Kubuntu v.s. PC-BSD

Dru Lavigne has posted a short Kubuntu vs. PC-BSD comparison on her blog

I played a bit with Kubuntu this morning in preparation for the article “PC-BSD for Ubuntu Users”. It made sense to me to compare the two operating systems if they were both running the same window manager (KDE) so I wouldn’t be distracted by Gnome v.s. KDE issues. That was my first mistake….

I wanted to test on the same hardware to get an idea of performance/responsiveness (I have other PC-BSD systems in my home lab for side-by-side comparisons). So yesterday I did a fresh install of the latest snapshot of PC-BSD 1.4 (which is still in beta) on my test system. Took about 15 minutes. This morning I did a fresh install of Kubuntu 7.04 on the same system, this one took over an hour. And it was one boring install, but I digress as those who have installed both know what I mean.

With the conclusion/rant:

If I’m sounding fiesty (pun intended) it is because installing software shouldn’t be rocket science, even for new users. It’s the job of the package manager to properly handle dependencies, not the user, not even the superuser. And having software repositories spread all over *** half-acre is a lousy way to distribute software. Give me pbidir.com or freshports.org anyday.

Trying out PC-BSD

Feedback from a happy PC-BSD user.

I’ve been getting that itch to go back to Unix again lately. So I went and grabbed PC-BSD, the pre-configured version of FreeBSD. I used to log a bit of time in BSD but always hated tweaking X to get it the way I liked it. This takes a lot of the work out of that and gets you going ala Linux, but without having to deal with actually having Linux when you’re done.

Anyhow, I slapped it on a laptop today (dual booting with XP of course) and I’ve been able to get all the hardware working, even the wireless card. I haven’t been digging through .conf files like this since I made a PPP dial-on-demand server out of a Pentium 75 back in high school. It feels good to be back.

Now to get started slapping apache and python and all that other good stuff on it. Programming for the web in windows just seemed wrong.

Source: richhosler.com

PC-BSD 1.4 BETA Released

After months of hard work, the PC-BSD team is pleased to make available he 1.4 BETA release. This version includes many exciting new features and software, such as:

  • 3D desktop support via Beryl
  • Adobe Flash (Youtube & Google Video)
  • Many Nvidia, ATI and Intel video cards supported
  • KDE 3.5.7
  • FreeBSD 6.2
  • Xorg 7.2
  • New GUI tools & utilities
  • Optional Components, and much more!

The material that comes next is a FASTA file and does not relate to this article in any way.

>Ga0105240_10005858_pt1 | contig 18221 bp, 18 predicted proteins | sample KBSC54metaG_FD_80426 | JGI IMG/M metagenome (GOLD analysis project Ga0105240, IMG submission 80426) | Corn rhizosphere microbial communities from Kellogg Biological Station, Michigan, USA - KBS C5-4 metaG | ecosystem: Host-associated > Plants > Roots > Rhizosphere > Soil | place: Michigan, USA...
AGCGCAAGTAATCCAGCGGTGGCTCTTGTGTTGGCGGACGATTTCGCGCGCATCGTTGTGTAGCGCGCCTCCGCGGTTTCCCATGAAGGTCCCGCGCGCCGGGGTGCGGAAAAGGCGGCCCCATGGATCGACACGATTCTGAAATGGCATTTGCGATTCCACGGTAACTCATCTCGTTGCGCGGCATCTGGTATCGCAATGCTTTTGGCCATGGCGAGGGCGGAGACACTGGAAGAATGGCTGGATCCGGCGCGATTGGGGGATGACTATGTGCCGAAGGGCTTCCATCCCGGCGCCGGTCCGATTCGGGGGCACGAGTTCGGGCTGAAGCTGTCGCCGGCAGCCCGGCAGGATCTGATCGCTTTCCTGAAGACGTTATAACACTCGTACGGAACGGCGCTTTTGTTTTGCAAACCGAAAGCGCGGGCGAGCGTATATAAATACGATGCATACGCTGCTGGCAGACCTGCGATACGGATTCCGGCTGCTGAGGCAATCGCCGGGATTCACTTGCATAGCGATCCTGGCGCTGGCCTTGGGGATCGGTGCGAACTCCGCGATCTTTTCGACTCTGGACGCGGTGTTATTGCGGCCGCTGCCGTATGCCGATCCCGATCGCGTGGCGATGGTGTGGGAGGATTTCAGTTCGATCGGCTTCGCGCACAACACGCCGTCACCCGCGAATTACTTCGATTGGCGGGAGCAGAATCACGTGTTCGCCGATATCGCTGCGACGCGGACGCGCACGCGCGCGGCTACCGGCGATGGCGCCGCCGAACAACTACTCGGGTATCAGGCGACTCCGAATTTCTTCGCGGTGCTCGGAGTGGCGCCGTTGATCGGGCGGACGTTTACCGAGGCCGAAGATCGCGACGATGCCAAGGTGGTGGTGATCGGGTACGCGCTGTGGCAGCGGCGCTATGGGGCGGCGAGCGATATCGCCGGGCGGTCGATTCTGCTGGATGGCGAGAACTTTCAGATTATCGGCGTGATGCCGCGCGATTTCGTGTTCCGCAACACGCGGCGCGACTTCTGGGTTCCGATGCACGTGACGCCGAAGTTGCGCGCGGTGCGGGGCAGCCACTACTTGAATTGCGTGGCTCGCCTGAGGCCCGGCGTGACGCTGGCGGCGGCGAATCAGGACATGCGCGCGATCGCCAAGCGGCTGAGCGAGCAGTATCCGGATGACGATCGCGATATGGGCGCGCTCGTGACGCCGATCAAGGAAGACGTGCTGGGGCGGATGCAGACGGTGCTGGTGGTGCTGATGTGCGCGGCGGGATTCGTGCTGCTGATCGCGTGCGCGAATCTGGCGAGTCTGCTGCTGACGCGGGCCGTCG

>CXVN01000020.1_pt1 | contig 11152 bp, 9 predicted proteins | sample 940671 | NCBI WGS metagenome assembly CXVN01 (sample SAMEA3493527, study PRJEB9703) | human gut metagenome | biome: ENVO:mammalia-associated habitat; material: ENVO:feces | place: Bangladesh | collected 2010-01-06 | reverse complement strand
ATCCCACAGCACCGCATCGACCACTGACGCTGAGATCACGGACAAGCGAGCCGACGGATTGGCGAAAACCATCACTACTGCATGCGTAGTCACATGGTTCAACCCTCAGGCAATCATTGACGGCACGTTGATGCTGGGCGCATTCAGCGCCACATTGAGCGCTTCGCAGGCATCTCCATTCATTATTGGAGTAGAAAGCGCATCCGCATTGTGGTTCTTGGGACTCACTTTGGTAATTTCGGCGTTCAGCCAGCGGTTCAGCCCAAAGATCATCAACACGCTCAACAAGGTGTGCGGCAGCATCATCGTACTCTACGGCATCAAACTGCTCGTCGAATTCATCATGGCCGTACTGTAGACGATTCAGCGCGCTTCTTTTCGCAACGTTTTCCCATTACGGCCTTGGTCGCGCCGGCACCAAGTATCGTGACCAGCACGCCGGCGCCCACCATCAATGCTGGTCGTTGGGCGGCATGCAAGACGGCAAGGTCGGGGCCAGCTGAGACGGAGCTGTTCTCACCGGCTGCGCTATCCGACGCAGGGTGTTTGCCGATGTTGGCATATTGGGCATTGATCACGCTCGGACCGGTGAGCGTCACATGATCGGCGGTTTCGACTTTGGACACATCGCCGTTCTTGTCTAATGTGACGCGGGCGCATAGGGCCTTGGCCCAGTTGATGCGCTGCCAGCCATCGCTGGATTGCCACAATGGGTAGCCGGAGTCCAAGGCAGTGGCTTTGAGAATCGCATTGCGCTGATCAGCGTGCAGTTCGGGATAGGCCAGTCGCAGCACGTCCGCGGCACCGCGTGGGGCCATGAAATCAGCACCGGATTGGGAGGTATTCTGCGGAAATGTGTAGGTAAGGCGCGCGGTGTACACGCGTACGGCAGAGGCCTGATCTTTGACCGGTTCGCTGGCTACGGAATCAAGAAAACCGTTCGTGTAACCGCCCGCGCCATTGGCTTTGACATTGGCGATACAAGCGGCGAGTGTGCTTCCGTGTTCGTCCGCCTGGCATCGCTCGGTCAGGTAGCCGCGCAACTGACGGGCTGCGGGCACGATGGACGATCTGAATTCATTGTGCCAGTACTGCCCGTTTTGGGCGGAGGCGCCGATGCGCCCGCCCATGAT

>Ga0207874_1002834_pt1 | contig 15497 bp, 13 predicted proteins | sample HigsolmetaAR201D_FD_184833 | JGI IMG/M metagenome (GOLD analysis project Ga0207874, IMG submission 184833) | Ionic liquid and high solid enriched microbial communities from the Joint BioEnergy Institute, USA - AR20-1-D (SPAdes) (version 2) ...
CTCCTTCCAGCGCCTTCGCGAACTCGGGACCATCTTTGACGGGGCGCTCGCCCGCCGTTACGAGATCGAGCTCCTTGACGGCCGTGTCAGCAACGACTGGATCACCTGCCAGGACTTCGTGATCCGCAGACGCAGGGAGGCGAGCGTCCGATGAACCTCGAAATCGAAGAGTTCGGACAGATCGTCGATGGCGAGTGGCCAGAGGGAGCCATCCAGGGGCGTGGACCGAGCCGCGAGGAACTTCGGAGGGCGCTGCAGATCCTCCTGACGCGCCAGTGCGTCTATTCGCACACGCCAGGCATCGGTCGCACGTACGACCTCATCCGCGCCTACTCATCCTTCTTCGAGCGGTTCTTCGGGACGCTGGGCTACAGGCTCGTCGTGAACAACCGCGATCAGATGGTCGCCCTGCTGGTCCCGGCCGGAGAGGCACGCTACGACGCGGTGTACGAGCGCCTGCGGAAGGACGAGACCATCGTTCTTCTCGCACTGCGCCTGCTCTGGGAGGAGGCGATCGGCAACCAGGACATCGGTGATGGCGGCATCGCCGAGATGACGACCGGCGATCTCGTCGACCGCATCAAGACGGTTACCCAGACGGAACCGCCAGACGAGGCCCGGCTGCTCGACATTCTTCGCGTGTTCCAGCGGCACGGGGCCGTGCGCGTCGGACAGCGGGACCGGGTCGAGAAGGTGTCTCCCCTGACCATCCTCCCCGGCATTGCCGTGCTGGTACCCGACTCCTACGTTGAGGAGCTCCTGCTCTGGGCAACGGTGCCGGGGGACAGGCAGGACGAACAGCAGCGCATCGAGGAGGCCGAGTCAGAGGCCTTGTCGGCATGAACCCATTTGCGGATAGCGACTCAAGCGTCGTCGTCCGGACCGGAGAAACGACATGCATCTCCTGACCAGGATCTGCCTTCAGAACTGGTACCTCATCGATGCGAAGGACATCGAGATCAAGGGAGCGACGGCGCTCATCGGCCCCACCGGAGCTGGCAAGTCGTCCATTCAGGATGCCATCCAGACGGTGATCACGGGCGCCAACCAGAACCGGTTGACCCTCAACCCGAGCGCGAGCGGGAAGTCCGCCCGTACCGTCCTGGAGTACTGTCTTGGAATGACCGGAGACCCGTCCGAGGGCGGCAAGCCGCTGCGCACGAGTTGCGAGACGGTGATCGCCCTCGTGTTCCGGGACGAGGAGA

PC-BSD 1.4 BETA can be downloaded via our mirrors or via Torrent on the the download page.

As this is a beta release, please report any and all bugs to the Bugs database or our testing list:

More information:

PC-BSD may be the next Linux

This is een interesting article by Brian Proffitt after iXsystem’s acquisition of PC-BSD. Slightly dated, but still of worth a read.

With all of the BSD variants available for download, it’s easy to incorrectly assume all of them are pure, incompatible forks from each other. Actually, there are more shades of BSD out in the world than just separate forks. One in particular made the news a couple of weeks ago when it was commercially acquired.

The BSD in question is PC-BSD. The company that bought it (for the ubiquitous “undisclosed” terms) is iXsystems, a systems deployment and integrator firm out of San Jose that has pretty strong experience implementing *BSD, Unix and Linux systems for its customer base. So, why, pray tell, did the company up and buy PC-BSD?

The answer may lie in the type of operating system PC-BSD is. Unlike other, incompatible, BSD variants, PC-BSD is completely compatible with its antecedent FreeBSD. It is, for all intents and purposes, a FreeBSD distribution, in much the same way Red Hat or SUSE are Linux distributions. In fact, the similarity runs a bit deeper than that, since PC-BSD has long been designed with business users in mind. Its acquisition only solidifies that commonality.

Currently, PC-BSD is at release 1.2, and is based on FreeBSD 6. Unlike FreeBSD and other BSD variants, which rely on a packages and ports installation solution (similar in many ways to most Unix flavors, including Linux), PC-BSD uses something called PBI – an installation approach that contains everything an application needs to be run. Just click on it and off you go. The advantages for newer users are clear:

PBIs mean no more dependency hell while trying to install the latest and greatest on your server or workstation.

The other key difference between PC-BSD and its FreeBSD parent is the desktop extensions that enable users to run a KDE desktop interface.

In all other respects – and this is key – PC-BSD is compatible with FreeBSD, to the degree that you can go into power-user mode and use FreeBSD’s ports and packages management system on PC-BSD.

What iXsystems likes about the PC-BSD distribution is that it really is a pretty functional Unix environment with an integrated desktop and an installation system that will not confuse the heck out of Windows users coming over to the operating system for the first time. And with such an operating system in their repertoire, it’s pretty clear iXsystems will be able to get PC-BSD-and FreeBSD-deployed into more and more commercial environments.